It’s an April morning. There’s a buzz in the air. And it’s not coming from the hearing aids of the mostly elderly crowd seated inside Kibbutz Ein Harod auditorium. I’m seated with my wife in the front rows near the stage. It’s a packed house; some are seated on folded chairs against the walls. It’s the first of two screenings of the documentary film, “The Gatekeepers,” nominated for an Oscar in 2012. After a short introduction by the MC, the director of the film, Dror Moreh, gets on stage. He’s brief, matter-of-fact, throws an occasional smile. He says,” This is not your typical film. It’s hard to watch. I ask that you hold judgment until after the screening, in the Q &A.” He vacates the stage. The lights go out.
If you’ve ever been submerged underwater and felt like your lungs might explode, then you’ll come close to the feeling you’ll get when you watch “Gatekeepers.” And there’s little chance for coming up for air during this 100-minute film, which seems like you’ve spent a decade inside a watery diving bell.
For those of you readers at the edge of your seat, who’re thinking: “YES, BUT WHAT IS THIS MOVIE ABOUT???” then I’ll tell you. It’s a story about six of Israel’s former chiefs of Secret Service, the Shin Bet. They tell their story on camera. They tell how they gathered intelligence behind enemy lines, how they recruited and paid off Arab informants to snitch on their brethren, how they intercepted and foiled scores of terrorist attacks. They speak without embellishment, without drama. Their ages range from 50 to 84, yet it seems their hardened faces were chiseled from the same rock.
The film mixes interviews with animated video, archival footage. In one instance they speak of a decision to take out a terrorist in Gaza.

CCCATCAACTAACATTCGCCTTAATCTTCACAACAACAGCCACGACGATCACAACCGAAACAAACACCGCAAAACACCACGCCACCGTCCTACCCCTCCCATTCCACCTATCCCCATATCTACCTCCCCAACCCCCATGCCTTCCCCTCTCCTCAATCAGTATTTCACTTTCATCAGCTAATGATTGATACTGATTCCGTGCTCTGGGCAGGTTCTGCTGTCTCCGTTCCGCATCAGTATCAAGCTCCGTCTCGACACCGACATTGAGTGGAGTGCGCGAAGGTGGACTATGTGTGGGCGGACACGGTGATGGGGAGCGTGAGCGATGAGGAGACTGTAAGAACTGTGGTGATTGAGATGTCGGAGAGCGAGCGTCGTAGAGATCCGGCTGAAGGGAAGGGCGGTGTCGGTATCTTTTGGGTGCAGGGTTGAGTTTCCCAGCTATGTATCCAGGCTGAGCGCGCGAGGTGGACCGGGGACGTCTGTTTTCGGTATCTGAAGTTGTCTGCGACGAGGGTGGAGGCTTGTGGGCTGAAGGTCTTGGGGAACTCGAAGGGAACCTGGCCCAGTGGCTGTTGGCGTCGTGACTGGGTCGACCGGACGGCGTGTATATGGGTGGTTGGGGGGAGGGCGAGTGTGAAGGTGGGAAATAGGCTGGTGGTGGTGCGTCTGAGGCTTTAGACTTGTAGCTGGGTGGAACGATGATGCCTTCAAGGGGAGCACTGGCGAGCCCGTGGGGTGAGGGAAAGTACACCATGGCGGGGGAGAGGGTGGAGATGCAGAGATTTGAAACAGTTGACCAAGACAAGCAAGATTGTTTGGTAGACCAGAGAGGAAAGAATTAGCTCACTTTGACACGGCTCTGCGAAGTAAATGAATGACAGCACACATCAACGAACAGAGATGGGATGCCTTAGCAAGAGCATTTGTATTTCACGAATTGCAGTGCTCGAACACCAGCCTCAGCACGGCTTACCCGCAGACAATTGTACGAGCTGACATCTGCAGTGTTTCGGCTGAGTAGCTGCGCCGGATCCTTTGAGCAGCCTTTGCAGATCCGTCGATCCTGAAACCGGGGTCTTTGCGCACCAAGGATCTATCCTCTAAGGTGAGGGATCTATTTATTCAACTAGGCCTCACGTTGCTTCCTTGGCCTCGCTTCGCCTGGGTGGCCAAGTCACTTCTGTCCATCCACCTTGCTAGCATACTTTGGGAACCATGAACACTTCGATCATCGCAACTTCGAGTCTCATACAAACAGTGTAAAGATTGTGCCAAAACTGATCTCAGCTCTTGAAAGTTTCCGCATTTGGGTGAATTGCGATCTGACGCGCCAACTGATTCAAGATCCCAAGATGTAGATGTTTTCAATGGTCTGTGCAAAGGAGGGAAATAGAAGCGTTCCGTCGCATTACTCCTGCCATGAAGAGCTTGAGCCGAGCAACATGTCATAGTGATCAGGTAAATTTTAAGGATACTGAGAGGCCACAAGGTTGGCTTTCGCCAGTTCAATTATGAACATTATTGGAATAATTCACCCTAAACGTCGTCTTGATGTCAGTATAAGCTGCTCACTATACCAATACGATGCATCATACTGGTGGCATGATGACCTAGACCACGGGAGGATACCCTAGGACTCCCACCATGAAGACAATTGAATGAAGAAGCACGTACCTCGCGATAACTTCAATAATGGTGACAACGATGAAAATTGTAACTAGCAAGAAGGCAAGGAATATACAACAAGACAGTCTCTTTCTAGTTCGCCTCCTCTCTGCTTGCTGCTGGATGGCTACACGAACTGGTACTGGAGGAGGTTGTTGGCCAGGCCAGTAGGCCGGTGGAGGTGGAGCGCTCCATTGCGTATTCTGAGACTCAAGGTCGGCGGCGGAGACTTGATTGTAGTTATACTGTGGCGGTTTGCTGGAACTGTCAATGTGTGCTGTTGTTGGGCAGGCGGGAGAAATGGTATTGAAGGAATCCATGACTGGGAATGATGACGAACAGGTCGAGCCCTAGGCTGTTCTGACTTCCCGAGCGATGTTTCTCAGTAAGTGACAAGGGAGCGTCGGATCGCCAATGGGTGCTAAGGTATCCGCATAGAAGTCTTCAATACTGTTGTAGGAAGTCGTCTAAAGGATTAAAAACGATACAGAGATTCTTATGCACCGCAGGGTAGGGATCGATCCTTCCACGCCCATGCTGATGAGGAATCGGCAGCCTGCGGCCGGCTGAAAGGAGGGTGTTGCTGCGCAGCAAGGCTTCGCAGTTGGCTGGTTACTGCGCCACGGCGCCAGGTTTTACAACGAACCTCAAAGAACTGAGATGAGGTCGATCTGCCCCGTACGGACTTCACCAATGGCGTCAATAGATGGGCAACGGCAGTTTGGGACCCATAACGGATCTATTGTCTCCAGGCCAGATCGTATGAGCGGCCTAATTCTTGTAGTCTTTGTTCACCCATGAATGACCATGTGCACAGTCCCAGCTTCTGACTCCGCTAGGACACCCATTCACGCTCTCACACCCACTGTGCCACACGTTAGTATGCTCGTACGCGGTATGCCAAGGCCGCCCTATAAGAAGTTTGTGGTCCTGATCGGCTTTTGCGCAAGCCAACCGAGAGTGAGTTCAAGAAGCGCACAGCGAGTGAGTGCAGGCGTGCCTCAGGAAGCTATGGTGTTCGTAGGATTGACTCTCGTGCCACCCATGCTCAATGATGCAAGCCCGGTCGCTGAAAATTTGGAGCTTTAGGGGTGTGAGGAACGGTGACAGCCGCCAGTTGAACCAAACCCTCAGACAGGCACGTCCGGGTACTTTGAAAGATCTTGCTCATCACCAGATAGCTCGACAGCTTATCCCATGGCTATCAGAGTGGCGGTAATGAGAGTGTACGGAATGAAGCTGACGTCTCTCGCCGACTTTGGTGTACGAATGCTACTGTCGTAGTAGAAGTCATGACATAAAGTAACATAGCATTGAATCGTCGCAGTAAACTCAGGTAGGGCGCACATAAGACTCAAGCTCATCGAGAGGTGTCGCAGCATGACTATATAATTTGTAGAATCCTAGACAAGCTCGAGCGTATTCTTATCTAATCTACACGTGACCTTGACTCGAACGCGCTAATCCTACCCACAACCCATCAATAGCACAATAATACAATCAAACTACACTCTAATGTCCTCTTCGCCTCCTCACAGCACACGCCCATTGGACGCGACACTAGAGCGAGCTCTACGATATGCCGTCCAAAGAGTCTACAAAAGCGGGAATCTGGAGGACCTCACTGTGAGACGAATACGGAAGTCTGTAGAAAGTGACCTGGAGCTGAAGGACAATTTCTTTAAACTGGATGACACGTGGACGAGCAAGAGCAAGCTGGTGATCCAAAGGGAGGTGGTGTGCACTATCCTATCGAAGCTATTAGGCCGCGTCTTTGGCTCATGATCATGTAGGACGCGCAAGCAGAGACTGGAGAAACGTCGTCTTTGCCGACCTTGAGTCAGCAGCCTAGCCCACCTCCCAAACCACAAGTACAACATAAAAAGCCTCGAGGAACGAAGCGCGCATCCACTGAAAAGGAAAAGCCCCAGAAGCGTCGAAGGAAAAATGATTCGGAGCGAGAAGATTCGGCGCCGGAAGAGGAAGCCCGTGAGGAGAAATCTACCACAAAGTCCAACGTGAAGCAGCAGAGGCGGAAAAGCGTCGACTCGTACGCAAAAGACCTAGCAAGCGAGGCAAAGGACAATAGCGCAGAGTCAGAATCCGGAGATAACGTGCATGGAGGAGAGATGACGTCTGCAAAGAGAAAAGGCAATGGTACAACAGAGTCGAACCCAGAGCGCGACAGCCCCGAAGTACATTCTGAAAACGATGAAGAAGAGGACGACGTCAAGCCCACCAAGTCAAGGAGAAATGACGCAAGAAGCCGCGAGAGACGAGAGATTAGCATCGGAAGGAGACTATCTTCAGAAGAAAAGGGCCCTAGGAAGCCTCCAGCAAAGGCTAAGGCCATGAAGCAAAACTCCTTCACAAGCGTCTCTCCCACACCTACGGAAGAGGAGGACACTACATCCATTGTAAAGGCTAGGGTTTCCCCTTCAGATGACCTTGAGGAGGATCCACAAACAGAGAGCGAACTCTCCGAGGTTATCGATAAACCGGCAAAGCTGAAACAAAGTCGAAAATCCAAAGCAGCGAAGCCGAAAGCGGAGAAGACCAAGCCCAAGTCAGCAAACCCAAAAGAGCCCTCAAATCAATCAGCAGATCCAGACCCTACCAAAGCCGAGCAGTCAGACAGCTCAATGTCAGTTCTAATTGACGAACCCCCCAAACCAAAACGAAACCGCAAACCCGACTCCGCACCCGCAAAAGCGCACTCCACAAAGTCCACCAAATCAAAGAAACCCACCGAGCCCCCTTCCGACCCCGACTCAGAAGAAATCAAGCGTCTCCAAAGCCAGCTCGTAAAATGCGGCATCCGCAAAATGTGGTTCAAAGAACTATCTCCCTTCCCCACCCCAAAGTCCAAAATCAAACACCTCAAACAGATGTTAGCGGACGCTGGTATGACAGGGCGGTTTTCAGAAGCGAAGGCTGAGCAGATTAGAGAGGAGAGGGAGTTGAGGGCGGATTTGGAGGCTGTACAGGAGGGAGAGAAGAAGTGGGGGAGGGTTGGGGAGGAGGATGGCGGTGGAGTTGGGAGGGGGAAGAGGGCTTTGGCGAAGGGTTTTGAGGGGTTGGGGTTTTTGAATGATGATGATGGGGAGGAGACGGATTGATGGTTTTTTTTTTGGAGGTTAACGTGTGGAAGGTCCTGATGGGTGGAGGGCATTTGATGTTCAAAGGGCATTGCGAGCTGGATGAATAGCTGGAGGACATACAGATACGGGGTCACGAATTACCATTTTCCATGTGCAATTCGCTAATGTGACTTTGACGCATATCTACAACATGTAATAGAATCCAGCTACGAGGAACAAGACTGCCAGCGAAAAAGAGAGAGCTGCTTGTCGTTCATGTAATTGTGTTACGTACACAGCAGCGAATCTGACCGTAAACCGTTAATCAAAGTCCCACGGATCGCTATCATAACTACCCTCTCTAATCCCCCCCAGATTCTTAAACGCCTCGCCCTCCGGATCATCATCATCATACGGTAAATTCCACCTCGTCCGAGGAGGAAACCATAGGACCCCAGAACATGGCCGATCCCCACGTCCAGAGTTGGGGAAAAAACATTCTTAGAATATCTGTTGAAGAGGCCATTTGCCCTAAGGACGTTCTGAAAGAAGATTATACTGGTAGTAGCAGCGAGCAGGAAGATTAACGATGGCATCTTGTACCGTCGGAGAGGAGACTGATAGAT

A pilotless aircraft takes silently to the sky. Information on the terrorist’s whereabouts is gathered. It’s checked and double checked. It’s nighttime. A bird’s-eye view shows a moving car in a shabby neighborhood. The crosshairs of the target hover over the car. An order is given. A missile is launched. Poof! A white puff erupts from the car below. It’s eerily quiet, surgically clean. The score? Israel: 1 Terrorists: 0
There’s also a retelling of the Hamas terrorist Yahya Ayyash, known as the ‘Engineer,” who’d long eluded the Shin Bet. Finally, in 1996, an insider hands the unsuspecting terrorist an explosives-packed cell-phone. Ayyash puts the phone to his ear and answers the call.
Let’s just say he didn’t live to get the phone bill.
The six men take turns in telling of their “day in the office.” They describe their operations in an even tone, as if they’re telling you how to assemble an IKEA bookshelf. Their term in office ranged from 2 years to 6, collectively from 1980 to 2011 — some thirty years of assassinations, of bomb-planting, of finding and paying off informants.
The mission: protect Israel.
As if the Shin Bet wasn’t busy enough, it now had to turn its attention inward, to right-winged Jewish extremists who terrorize Arabs. Luckily, the extremists’ plan to blow up the Moslem Mosque, Dome of the Rock, in Jerusalem, was foiled last-minute. Yet the Secret Service men admit they failed miserably to stop Yigal Amir, a Jewish extremist, from killing Prime Minister Itzhak Rabin, in 1995.